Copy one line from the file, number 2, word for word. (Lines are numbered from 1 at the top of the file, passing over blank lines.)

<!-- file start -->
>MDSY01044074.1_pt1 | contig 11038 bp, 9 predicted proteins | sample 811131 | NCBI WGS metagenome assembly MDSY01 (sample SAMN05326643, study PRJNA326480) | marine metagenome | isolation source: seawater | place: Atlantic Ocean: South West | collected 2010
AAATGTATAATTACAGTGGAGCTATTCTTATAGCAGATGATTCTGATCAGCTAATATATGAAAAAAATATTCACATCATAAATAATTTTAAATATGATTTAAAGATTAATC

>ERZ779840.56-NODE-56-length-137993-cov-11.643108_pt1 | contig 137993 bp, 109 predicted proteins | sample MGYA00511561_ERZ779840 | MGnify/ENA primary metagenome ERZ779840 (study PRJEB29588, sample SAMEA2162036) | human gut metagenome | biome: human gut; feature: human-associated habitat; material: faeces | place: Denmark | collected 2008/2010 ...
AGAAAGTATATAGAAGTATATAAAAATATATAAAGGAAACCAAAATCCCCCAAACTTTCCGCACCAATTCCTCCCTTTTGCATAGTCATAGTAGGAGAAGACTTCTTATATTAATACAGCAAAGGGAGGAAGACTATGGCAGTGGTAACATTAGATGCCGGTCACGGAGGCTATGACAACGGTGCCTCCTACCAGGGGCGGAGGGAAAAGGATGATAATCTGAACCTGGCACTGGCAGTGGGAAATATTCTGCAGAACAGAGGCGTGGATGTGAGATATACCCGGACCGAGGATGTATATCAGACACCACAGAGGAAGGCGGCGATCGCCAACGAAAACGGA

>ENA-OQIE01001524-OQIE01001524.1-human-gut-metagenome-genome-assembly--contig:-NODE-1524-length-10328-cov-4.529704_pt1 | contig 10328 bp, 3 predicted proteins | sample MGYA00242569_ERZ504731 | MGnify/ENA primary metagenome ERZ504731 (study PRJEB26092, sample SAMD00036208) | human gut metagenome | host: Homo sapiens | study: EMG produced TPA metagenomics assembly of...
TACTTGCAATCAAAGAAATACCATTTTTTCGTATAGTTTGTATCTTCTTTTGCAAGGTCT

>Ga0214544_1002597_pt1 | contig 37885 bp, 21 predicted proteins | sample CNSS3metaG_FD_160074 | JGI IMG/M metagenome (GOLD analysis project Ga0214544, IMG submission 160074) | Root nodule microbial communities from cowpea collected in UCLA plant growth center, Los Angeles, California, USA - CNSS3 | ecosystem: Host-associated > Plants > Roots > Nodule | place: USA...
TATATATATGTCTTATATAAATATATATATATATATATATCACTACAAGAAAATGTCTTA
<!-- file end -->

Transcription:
AAATGTATAATTACAGTGGAGCTATTCTTATAGCAGATGATTCTGATCAGCTAATATATGAAAAAAATATTCACATCATAAATAATTTTAAATATGATTTAAAGATTAATC